SICP (a common code name for this book, along with the "Wizard Book", and sometimes the "Purple Book"), is a true classic of computer science. Note this is a Computer Science book, in fact it is a book about Computer Science, it is not a book about computing.

As the title suggests, but appears to be ignored by many reviewers, this is a book about the structure and interpretation of computer programs; it is not a book that teaches you how to write computer programs. However, if you are interested in the grandest and deepest ideas around the structure of computer programs then this book is superb. The ideas initially presented are clear and appear to be simple, but the text then leads you into considering the very deep and fascinating issues relating to the different styles of programming presented.

I first read this book twenty years ago, and even the thought of the adventures of "A. Hacker" and friends still makes me smile.

A master piece. This is a book that is meant to be enjoyed; it is not a book that shows you how to do things; it is a book that presents you questions.
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3 of 3 people found the following review helpful
5.0 out of 5 stars Focus is on the art of programming 30 Nov 1998
By A Customer
Unfortunately, most of the computer books that I read focus on cookie cutter solutions to problems. As a professional software engineer, I dont just want "howtos" for a small collection of problems. SICP goes a long way to expanding your capacity to solve problems in a timely fashion. Be prepared to work! This book is very knowledge dense, and each exercise pays large dividends for the time invested. From a programmers point of view, you will fall in love with scheme very quickly. Keep in mind this book is about the larger art of programming and not just scheme. It just happens to be a powerful language for expression of high level abstractions and ideas. If you are tired of books that teach syntax and simple solutions, and you are ready for the next level in skill development, read SICP and do the exercises. It will become one of the most rewarding experiences of your software carreer.
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12 of 13 people found the following review helpful
5.0 out of 5 stars This isn't for kiddies looking for an easy ride 28 July 1999
By A Customer
I first encountered SICP (1st edition) as a computer science student in the mid 80's. I would consider this book to be the single most significant influence on my development as a programmer, even though I never used it in a course. This is one of the few programming texts out there that attempts to go to the roots of computer science. Yes, the examples are difficult to work out, but they're worth it. If you are looking for any easy "A" in your CS class, then avoid this book. If you are interested in programming as an actual intellectual discipline, as opposed to something you just hack until it compiles, then check out SICP.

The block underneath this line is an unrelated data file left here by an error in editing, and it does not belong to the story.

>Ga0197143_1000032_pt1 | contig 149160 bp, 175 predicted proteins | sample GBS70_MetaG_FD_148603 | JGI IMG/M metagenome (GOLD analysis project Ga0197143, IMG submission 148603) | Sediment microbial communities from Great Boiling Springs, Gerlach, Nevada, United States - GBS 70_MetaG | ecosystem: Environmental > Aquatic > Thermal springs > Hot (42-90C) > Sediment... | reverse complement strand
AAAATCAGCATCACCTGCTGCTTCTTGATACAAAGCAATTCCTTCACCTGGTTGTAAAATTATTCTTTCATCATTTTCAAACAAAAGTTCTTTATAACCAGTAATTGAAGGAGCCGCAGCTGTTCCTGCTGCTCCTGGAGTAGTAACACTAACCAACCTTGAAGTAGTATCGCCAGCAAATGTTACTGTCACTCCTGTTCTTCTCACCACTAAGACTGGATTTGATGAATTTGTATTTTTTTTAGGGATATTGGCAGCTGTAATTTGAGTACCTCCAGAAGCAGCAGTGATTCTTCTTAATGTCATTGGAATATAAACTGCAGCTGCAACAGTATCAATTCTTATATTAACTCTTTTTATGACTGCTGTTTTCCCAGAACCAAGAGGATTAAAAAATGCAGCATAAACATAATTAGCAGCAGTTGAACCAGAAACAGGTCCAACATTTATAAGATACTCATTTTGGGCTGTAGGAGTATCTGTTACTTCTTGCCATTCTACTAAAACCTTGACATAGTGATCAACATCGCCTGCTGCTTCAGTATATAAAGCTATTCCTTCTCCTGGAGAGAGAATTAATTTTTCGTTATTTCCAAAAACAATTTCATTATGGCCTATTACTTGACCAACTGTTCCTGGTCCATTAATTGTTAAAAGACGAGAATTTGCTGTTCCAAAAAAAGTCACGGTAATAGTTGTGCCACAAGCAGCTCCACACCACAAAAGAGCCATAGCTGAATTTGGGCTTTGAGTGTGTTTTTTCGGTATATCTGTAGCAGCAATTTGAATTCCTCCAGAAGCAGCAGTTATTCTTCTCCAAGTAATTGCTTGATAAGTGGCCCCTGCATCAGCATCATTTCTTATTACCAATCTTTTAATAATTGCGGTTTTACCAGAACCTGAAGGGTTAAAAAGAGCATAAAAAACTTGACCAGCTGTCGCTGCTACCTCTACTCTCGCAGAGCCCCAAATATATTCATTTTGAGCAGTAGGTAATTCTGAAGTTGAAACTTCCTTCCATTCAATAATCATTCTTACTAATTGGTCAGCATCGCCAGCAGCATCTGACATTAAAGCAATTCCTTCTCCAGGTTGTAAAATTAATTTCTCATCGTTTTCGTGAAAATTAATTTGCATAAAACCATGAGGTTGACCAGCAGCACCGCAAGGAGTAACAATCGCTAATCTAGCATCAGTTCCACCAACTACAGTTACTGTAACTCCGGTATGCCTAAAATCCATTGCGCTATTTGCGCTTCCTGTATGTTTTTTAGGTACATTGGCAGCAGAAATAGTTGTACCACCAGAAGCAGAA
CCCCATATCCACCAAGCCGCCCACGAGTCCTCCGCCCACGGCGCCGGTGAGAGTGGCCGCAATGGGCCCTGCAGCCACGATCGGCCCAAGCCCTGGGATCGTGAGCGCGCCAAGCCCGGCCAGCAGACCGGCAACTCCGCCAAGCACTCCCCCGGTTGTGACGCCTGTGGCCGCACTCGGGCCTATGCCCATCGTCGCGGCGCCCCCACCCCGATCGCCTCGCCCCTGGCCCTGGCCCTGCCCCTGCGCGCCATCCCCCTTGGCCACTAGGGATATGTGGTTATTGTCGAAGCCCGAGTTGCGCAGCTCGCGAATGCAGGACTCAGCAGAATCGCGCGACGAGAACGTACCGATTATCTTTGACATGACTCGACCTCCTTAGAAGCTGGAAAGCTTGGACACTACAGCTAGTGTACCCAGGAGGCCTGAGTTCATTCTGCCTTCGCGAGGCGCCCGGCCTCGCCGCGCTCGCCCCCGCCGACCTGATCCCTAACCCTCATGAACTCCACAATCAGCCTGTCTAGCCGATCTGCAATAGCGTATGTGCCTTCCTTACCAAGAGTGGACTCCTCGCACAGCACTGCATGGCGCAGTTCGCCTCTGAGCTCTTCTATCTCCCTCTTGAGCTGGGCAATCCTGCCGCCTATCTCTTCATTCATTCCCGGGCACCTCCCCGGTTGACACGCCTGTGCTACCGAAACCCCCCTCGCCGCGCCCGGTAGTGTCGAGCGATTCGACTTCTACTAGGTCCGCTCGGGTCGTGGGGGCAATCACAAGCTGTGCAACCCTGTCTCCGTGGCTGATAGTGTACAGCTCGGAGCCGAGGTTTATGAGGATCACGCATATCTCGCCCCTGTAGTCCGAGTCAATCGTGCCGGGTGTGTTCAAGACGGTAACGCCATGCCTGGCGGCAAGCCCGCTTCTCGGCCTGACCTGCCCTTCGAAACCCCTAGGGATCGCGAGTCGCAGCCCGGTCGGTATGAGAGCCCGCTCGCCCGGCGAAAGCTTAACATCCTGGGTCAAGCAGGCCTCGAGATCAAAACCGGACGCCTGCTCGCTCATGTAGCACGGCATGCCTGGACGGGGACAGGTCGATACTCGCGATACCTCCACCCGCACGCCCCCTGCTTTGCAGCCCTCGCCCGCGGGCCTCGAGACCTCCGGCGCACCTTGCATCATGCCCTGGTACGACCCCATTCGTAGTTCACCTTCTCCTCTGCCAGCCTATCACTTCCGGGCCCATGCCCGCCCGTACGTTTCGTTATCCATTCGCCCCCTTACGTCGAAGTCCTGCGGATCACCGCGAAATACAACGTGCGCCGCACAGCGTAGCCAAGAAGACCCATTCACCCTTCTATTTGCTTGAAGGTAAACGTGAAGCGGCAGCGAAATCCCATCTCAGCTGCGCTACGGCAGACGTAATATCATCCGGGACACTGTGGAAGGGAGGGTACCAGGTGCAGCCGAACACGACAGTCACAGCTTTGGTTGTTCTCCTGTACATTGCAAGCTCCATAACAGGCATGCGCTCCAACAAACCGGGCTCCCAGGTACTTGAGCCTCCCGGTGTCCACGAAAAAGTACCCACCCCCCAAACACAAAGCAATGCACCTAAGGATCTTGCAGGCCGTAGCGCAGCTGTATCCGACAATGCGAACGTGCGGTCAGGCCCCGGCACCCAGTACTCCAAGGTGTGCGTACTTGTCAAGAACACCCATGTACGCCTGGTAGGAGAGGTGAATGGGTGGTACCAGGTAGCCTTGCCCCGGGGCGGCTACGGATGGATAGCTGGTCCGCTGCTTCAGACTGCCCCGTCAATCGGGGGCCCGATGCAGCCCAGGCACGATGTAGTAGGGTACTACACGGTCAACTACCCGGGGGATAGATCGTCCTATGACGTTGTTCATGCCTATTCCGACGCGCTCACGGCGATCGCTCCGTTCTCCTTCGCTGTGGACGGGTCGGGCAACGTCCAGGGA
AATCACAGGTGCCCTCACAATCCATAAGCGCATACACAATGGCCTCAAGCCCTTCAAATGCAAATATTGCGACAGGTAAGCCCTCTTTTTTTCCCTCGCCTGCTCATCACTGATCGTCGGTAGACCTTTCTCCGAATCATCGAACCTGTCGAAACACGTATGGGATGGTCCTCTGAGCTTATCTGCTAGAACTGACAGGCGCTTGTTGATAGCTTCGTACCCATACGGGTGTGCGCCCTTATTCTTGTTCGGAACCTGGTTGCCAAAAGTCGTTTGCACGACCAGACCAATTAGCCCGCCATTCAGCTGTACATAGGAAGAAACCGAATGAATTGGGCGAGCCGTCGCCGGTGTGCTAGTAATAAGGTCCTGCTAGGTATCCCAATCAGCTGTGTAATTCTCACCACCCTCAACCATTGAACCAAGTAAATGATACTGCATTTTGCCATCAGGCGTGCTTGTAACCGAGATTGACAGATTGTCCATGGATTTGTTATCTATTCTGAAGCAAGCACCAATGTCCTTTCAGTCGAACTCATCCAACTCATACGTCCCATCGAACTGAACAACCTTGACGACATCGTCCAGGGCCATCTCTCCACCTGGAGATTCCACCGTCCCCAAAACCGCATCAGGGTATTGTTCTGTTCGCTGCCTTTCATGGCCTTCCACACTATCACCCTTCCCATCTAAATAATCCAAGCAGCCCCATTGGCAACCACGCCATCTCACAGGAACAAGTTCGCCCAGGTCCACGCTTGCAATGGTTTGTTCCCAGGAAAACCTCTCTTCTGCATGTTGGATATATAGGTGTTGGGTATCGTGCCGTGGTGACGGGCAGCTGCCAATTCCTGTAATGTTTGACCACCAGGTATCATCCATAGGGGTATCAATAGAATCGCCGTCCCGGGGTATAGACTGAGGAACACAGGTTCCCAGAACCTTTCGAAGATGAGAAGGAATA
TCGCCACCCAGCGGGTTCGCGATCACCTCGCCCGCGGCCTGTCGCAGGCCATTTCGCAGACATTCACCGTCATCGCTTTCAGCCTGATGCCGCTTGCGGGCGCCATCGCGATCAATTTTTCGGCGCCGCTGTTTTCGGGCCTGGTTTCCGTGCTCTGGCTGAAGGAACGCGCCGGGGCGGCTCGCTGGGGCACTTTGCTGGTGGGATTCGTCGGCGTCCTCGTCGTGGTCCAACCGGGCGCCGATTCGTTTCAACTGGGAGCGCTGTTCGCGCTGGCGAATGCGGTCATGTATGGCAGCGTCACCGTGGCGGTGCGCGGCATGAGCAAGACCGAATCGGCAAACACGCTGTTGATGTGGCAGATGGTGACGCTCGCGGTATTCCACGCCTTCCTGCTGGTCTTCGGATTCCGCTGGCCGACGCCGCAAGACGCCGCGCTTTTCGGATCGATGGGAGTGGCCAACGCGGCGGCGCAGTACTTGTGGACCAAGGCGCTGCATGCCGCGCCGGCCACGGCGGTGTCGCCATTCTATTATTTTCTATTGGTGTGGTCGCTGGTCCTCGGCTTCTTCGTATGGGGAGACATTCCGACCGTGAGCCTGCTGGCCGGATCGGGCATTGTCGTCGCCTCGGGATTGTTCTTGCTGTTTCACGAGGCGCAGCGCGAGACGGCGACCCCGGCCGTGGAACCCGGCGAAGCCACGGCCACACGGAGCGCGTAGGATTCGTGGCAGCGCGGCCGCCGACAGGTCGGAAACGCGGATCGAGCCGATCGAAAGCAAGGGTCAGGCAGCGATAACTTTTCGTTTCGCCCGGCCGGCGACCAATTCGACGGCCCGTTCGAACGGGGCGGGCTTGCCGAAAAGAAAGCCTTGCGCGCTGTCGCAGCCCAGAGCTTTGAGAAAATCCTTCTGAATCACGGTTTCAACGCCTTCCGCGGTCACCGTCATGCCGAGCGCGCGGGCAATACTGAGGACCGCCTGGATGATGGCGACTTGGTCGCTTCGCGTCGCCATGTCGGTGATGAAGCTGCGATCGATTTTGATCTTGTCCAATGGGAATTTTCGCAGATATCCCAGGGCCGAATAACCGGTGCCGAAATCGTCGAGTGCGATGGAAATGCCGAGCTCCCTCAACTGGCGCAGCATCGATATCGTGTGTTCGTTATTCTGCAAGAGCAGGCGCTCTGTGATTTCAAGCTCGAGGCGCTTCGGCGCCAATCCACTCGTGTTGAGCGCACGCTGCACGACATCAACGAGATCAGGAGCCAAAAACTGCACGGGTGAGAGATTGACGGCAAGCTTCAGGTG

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Most Recent Customer Reviews
5.0 out of 5 stars How I should have learned to program
After years of imperative programming in C, this book is mind-opening. The large lambda emblazoned on the cover should be an indication that this book is focused on understanding... Read more
Published 14 months ago by Ptolom
5.0 out of 5 stars Eye opening book
Great book to read for someone from an imperative background (like me). I believe it's 100% relevant today. Read more
Published on 29 Dec 2009 by B. Fitzgerald
4.0 out of 5 stars Old school, hardcore computer science
I would hate to see the code from the reviewer who thinks recursion is no longer a valid topic for computer programming. Read more
Published on 6 Oct 2006 by Mr. Keith Sterling
1.0 out of 5 stars Not for beginnners!
I am doing a first year Computer Science degree.. This books is always recommended as being the best not only to learn scheme but also to program for beginners. Read more
Published on 18 Jan 2006 by Asha Jethani
3.0 out of 5 stars Try before buying
I haven't read the book and find it hard to know what it's all about because the reviews are so polarized. But I've learned that the book is used in an MIT course called 6.001. Read more
Published on 5 Aug 2004
1.0 out of 5 stars Long winded and irrelevant.
Fails to explain simple concepts simply. Lingers over concepts that are not that useful in the real world (recursion, lazy evaluation). Read more
Published on 13 Feb 2002
1.0 out of 5 stars This isn't a fun read
Besides the heavy and dull material (which may not be that bad at all) this book has an unfriendly style, as if the authors are trying to elevate themselves above the crowd,... Read more
Published on 8 Aug 1999
5.0 out of 5 stars An excellent book for everyone
SICP is a book not only teach beginning programming, but to show experienced programmers that there are always "other ways to do things. Read more
Published on 26 July 1999
1.0 out of 5 stars crap
Buying this book was a big mistake on my part. I read some positive reviews here and hoped maybe to give the title a try, see what the excitement is all about. Read more
Published on 24 July 1999